(This article belongs to the Special Issue Nutrition and the Eye) Print Edition available

Review

Jump to: Research, Other

Open AccessReview Vitamin A Derivatives as Treatment Options for Retinal Degenerative Diseases
Nutrients 2013, 5(7), 2646-2666; doi:10.3390/nu5072646
Received: 7 May 2013 / Revised: 5 June 2013 / Accepted: 13 June 2013 / Published: 12 July 2013
Cited by 8 | PDF Full-text (825 KB) | HTML Full-text | XML Full-text
Abstract
The visual cycle is a sequential enzymatic reaction for vitamin A, all-trans-retinol, occurring in the outer layer of the human retina and is essential for the maintenance of vision. The central source of retinol is derived from dietary intake of [...] Read more.
The visual cycle is a sequential enzymatic reaction for vitamin A, all-trans-retinol, occurring in the outer layer of the human retina and is essential for the maintenance of vision. The central source of retinol is derived from dietary intake of both retinol and pro-vitamin A carotenoids. A series of enzymatic reactions, located in both the photoreceptor outer segment and the retinal pigment epithelium, transform retinol into the visual chromophore 11-cis-retinal, regenerating visual pigments. Retina specific proteins carry out the majority of the visual cycle, and any significant interruption in this sequence of reactions is capable of causing varying degrees of blindness. Among these important proteins are Lecithin:retinol acyltransferase (LRAT) and retinal pigment epithelium-specific 65-kDa protein (RPE65) known to be responsible for esterification of retinol to all-trans-retinyl esters and isomerization of these esters to 11-cis-retinal, respectively. Deleterious mutations in these genes are identified in human retinal diseases that cause blindness, such as Leber congenital amaurosis (LCA) and retinitis pigmentosa (RP). Herein, we discuss the pathology of 11-cis-retinal deficiency caused by these mutations in both animal disease models and human patients. We also review novel therapeutic strategies employing artificial visual chromophore 9-cis-retinoids which have been employed in clinical trials involving LCA patients. Full article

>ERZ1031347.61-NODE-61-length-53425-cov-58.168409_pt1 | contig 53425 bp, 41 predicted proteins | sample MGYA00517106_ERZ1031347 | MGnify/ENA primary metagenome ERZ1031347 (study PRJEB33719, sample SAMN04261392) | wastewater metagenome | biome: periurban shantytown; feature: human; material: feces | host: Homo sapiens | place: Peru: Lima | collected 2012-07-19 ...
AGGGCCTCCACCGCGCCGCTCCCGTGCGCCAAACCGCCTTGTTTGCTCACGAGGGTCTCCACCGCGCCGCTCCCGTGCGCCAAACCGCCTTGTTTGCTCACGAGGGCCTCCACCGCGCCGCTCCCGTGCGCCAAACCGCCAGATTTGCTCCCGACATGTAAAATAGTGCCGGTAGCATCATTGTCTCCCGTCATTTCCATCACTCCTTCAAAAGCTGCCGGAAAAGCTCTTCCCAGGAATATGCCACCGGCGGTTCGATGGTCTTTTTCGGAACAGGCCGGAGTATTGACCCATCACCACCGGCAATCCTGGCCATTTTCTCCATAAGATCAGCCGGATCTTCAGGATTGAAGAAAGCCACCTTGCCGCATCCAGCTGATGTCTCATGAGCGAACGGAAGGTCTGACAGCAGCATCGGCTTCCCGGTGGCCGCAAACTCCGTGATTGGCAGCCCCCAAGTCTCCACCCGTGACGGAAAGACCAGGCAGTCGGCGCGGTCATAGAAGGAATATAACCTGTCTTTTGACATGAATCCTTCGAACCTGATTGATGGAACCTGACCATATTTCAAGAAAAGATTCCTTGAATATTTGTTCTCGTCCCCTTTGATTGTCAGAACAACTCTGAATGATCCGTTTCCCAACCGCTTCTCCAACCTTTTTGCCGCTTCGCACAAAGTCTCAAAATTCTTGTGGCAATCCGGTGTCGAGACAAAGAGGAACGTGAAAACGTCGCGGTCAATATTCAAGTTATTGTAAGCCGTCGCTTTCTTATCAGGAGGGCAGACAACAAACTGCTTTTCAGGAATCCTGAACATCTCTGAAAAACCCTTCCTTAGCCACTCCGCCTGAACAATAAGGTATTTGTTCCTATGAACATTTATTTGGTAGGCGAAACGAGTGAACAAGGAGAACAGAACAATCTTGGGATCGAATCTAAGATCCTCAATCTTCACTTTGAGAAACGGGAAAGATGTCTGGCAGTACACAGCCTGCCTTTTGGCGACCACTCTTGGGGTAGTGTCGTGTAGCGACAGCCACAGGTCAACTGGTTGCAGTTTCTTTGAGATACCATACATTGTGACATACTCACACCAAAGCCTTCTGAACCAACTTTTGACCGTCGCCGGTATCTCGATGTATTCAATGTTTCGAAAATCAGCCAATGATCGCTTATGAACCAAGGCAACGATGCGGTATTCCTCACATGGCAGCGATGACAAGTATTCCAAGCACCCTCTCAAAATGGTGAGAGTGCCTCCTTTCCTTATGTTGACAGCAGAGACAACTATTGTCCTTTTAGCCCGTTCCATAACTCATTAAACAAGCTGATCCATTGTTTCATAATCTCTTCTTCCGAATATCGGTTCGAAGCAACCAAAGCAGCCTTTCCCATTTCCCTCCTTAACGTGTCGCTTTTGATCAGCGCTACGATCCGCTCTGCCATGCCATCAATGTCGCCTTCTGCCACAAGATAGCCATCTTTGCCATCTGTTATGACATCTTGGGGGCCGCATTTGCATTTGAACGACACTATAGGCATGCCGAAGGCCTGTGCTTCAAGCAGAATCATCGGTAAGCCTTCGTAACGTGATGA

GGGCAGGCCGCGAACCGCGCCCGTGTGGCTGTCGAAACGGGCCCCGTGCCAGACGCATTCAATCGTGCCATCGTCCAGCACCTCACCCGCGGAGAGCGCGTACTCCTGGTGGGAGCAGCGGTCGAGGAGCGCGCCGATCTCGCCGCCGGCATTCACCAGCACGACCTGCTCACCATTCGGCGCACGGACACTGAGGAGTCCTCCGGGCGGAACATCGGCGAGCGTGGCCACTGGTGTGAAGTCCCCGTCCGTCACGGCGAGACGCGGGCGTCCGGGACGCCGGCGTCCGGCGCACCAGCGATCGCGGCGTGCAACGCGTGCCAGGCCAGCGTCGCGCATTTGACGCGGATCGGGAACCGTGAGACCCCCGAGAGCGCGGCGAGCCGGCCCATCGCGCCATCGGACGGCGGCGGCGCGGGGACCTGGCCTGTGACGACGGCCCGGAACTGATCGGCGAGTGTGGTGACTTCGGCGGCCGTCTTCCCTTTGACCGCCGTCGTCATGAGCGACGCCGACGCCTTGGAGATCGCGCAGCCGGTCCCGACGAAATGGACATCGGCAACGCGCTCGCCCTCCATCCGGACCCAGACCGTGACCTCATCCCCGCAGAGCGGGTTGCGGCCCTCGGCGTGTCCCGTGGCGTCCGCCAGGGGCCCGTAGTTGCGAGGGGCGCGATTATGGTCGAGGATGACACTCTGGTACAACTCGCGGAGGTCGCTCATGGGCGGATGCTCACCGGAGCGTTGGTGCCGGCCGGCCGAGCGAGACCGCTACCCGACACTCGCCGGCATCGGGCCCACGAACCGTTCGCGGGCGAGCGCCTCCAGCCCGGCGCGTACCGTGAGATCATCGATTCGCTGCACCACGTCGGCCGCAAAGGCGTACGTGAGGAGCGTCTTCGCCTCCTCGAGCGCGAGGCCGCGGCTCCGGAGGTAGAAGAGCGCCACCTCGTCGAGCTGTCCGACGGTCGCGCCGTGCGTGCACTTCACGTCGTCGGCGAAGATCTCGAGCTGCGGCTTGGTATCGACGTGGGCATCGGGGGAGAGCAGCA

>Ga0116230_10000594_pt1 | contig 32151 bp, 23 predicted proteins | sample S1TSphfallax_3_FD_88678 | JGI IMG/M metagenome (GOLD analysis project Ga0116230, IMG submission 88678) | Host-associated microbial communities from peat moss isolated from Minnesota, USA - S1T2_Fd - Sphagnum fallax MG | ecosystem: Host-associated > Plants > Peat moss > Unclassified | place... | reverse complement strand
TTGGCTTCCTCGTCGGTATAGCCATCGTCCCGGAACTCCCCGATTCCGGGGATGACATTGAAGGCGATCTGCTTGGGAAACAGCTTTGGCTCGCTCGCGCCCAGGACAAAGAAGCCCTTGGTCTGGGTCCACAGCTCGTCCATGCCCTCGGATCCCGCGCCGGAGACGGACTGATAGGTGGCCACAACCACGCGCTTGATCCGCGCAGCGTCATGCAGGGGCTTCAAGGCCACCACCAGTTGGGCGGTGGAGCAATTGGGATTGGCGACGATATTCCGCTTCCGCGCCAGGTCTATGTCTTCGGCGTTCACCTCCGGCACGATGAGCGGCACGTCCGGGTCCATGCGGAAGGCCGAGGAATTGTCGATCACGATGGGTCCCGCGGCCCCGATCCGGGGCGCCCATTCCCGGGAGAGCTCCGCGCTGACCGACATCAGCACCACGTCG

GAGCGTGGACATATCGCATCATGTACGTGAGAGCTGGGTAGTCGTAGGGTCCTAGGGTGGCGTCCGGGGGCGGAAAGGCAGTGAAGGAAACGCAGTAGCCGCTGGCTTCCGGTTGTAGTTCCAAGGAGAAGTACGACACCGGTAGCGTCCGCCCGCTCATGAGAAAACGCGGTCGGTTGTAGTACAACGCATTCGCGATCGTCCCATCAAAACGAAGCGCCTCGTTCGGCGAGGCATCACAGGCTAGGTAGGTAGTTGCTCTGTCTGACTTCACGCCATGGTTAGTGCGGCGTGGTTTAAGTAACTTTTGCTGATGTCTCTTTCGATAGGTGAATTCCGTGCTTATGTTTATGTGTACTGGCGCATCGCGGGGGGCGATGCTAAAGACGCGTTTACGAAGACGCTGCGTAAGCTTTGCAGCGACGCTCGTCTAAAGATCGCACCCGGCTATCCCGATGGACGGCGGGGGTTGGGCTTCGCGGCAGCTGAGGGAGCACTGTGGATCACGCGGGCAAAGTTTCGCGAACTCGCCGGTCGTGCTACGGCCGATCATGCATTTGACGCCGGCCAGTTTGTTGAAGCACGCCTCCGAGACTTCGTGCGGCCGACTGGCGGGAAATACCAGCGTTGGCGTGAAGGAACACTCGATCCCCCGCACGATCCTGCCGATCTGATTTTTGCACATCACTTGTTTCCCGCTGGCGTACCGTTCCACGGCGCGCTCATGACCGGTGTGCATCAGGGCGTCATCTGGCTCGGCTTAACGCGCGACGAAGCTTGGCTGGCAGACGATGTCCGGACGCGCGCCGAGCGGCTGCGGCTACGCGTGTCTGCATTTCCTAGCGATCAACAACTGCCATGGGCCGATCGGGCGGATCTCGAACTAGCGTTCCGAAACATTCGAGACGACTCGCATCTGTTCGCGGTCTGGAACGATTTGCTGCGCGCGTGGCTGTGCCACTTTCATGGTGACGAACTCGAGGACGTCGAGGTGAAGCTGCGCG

(This article belongs to the Special Issue Nutrition and the Eye) Print Edition available
Figures

Open AccessReview Eye Nutrition in Context: Mechanisms, Implementation, and Future Directions
Nutrients 2013, 5(7), 2483-2501; doi:10.3390/nu5072483
Received: 20 March 2013 / Revised: 4 June 2013 / Accepted: 21 June 2013 / Published: 5 July 2013
Cited by 6 | PDF Full-text (408 KB) | HTML Full-text | XML Full-text
Abstract
Carotenoid-based visual cues and roles of carotenoids in human vision are reviewed, with an emphasis on protection by zeaxanthin and lutein against vision loss, and dietary sources of zeaxanthin and lutein are summarized. In addition, attention is given to synergistic interactions of [...] Read more.
Carotenoid-based visual cues and roles of carotenoids in human vision are reviewed, with an emphasis on protection by zeaxanthin and lutein against vision loss, and dietary sources of zeaxanthin and lutein are summarized. In addition, attention is given to synergistic interactions of zeaxanthin and lutein with other dietary factors affecting human vision (such as antioxidant vitamins, phenolics, and poly-unsaturated fatty acids) and the emerging mechanisms of these interactions. Emphasis is given to lipid oxidation products serving as messengers with functions in gene regulation. Lastly, the photo-physics of light collection and photoprotection in photosynthesis and vision are compared and their common principles identified as possible targets of future research. Full article
(This article belongs to the Special Issue Nutrition and the Eye) Print Edition available
Figures

Open AccessReview Diminishing Risk for Age-Related Macular Degeneration with Nutrition: A Current View
Nutrients 2013, 5(7), 2405-2456; doi:10.3390/nu5072405
Received: 27 May 2013 / Revised: 24 June 2013 / Accepted: 24 June 2013 / Published: 2 July 2013
Cited by 10 | PDF Full-text (3015 KB) | HTML Full-text | XML Full-text
Abstract
Age-related macular degeneration (AMD) is the leading cause of blindness in the elderly. Clinical hallmarks of AMD are observed in one third of the elderly in industrialized countries. Preventative interventions through dietary modification are attractive strategies, because they are more affordable than [...] Read more.